SEC Adopts New Requirements for Private Fund Advisers

On August 23, 2023, the Securities and Exchange Commission (SEC) adopted a final rule under the Investment Advisers Act of 1940 that imposes new audit and reporting requirements and prohibits certain actions by private fund advisers. The SEC press release stated that “The new rules and amendments are designed to protect private fund investors by increasing transparency, competition, and efficiency in the private funds market.”

Two rules, the quarterly reporting and annual audit requirement, will greatly increase the accounting and audit requirements for private fund advisors. For private fund advisers, the rules create new restrictions on how advisers charge fees and expenses and prohibits certain types of preferential treatment for investors.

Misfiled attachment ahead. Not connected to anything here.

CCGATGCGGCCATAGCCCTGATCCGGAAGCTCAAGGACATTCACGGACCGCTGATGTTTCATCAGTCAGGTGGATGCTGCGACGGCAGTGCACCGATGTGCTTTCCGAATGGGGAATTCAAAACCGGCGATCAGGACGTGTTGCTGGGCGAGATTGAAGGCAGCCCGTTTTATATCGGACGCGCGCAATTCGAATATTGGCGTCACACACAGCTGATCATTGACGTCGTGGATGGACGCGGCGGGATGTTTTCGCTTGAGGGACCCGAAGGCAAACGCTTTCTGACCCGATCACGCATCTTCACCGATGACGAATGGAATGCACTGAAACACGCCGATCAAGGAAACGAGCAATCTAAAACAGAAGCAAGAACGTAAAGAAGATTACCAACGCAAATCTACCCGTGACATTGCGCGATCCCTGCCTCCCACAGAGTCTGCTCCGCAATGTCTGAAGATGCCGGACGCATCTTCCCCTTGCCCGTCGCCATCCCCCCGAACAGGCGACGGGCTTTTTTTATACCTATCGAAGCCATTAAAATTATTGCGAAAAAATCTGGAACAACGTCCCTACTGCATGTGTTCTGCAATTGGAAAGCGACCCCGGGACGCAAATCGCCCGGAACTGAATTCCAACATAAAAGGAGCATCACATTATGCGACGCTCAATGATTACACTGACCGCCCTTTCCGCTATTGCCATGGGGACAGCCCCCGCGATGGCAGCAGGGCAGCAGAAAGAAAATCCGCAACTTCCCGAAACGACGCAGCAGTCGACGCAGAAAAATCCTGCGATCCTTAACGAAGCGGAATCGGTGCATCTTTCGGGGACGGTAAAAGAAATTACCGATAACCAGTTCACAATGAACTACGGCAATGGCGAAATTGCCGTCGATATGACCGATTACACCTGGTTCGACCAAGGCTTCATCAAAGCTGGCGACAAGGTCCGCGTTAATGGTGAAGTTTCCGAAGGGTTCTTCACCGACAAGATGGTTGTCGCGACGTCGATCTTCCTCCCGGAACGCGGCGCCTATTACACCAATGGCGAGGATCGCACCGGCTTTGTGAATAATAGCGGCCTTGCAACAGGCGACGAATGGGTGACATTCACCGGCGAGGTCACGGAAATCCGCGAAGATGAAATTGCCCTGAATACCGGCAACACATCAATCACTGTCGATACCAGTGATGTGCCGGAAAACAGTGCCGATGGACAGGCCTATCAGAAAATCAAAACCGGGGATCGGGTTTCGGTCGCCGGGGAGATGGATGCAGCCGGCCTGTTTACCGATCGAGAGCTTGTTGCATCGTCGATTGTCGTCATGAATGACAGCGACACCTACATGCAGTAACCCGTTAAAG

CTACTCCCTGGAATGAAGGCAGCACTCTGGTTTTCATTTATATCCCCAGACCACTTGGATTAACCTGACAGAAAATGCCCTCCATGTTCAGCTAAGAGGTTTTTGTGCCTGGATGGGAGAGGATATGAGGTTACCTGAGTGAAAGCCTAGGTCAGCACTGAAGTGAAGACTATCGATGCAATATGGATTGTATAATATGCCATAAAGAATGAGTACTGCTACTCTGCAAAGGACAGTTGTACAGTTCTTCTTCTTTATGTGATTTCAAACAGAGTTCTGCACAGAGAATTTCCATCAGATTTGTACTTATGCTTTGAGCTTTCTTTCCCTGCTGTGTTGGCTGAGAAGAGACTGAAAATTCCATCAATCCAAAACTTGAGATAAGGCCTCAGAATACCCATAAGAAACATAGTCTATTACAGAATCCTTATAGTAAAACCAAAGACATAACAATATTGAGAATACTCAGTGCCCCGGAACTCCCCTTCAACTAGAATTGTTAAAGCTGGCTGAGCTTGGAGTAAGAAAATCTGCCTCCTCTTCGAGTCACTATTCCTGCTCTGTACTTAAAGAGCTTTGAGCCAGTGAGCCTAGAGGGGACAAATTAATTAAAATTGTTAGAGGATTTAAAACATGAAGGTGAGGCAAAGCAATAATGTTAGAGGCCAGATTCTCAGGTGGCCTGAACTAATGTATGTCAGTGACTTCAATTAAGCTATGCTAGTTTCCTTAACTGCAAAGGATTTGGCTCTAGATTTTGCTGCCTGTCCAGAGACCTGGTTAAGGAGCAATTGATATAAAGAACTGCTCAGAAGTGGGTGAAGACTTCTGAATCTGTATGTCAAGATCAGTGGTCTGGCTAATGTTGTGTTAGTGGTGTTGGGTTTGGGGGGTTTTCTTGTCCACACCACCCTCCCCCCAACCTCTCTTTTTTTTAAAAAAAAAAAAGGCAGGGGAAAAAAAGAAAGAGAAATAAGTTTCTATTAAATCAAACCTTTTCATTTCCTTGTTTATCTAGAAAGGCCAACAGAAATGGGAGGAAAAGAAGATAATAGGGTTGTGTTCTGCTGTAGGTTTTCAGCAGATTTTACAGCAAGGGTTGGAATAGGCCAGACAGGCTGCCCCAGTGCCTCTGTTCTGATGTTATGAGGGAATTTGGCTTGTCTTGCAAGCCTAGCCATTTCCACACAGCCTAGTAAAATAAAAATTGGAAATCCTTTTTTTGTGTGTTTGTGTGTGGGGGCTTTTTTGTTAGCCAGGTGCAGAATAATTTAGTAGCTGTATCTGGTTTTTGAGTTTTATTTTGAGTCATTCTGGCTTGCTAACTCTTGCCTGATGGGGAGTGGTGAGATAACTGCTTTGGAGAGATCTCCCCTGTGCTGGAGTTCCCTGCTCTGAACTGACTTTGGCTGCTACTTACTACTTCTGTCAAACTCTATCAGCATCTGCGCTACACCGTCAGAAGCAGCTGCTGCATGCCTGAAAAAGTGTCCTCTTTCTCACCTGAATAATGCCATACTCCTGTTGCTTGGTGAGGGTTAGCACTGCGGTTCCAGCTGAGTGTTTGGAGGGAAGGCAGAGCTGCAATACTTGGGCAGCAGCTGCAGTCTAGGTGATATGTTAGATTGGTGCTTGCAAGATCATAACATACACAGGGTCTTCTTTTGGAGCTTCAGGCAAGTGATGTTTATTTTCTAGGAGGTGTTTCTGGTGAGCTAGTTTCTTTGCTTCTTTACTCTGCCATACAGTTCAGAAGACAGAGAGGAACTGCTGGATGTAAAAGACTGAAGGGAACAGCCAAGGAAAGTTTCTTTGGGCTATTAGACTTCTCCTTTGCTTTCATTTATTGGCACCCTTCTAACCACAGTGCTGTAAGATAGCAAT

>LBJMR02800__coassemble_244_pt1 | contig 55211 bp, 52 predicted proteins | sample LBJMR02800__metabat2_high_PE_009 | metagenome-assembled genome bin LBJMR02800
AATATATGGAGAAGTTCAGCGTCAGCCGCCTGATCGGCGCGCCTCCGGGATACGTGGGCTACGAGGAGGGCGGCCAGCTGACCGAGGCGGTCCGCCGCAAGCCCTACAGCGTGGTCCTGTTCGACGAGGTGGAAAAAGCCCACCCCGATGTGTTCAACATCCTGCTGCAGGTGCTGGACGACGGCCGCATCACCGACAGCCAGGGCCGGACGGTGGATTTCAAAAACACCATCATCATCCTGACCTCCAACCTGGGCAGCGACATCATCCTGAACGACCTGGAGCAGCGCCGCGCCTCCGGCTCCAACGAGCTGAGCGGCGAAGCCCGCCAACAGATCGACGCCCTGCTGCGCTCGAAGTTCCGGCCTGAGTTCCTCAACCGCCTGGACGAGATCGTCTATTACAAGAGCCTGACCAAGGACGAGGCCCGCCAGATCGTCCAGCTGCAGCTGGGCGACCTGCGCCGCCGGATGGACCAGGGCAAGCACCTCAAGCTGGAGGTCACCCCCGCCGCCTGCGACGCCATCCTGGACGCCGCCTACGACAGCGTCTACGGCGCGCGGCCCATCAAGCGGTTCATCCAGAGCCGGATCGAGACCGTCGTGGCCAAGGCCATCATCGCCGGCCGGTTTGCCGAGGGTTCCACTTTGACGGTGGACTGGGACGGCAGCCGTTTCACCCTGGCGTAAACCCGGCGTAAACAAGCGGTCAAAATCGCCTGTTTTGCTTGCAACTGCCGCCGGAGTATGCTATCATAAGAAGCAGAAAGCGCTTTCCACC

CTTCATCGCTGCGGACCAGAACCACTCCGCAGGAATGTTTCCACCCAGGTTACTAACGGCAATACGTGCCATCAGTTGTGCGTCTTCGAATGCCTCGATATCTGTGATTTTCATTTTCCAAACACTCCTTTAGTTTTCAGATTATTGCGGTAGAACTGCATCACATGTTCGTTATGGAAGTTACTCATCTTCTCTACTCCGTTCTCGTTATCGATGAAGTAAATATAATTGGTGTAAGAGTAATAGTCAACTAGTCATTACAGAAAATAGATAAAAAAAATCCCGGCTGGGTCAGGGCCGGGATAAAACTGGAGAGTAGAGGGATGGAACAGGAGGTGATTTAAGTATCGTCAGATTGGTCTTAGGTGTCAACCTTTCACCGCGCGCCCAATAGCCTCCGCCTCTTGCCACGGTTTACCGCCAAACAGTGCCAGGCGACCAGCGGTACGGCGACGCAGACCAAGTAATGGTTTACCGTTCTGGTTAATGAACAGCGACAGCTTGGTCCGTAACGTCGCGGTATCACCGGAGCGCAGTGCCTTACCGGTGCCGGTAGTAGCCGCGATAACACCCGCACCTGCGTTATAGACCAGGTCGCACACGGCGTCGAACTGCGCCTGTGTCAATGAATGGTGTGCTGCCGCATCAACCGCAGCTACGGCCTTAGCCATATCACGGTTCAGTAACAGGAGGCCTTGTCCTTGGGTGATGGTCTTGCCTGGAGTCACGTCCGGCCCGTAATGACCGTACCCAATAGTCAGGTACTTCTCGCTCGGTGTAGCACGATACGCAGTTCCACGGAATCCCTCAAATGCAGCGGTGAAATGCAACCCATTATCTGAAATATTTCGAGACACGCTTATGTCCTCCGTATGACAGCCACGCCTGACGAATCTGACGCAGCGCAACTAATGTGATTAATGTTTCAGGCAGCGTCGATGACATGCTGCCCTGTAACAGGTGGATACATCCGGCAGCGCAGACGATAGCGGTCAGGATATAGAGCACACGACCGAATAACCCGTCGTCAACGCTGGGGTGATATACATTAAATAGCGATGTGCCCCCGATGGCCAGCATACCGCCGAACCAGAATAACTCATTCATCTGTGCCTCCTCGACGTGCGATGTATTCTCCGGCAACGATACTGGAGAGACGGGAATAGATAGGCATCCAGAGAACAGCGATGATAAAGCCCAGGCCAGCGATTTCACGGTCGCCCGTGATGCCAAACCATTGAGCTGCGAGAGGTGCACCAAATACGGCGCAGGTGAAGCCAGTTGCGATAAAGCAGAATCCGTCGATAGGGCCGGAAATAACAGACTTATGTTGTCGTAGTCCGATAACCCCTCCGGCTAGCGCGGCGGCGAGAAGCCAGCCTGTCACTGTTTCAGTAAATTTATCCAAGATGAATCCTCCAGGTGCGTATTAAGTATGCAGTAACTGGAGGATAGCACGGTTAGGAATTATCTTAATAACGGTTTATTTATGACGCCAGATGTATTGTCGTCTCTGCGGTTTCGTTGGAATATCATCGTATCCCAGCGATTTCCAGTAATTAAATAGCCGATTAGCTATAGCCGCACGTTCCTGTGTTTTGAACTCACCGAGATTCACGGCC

The new rules are summarized in this SEC’s Fact Sheet and address:

Quarterly Statement

Registered private fund advisers must distribute quarterly statements to investors that provide a detailed accounting of the private fund’s performance, fees and expenses paid during the reporting period. The statement must also disclose information regarding certain compensation or other amounts paid by the private fund’s portfolio investments to the adviser. For private funds that are not fund of funds, the quarterly statement must be distributed within 45 days of the end of the first three fiscal quarters and 90 days after the fiscal year end. Private funds that are considered fund of funds must distribute the quarterly statements within 75 days and 120 days, respectively.

Private Fund Audits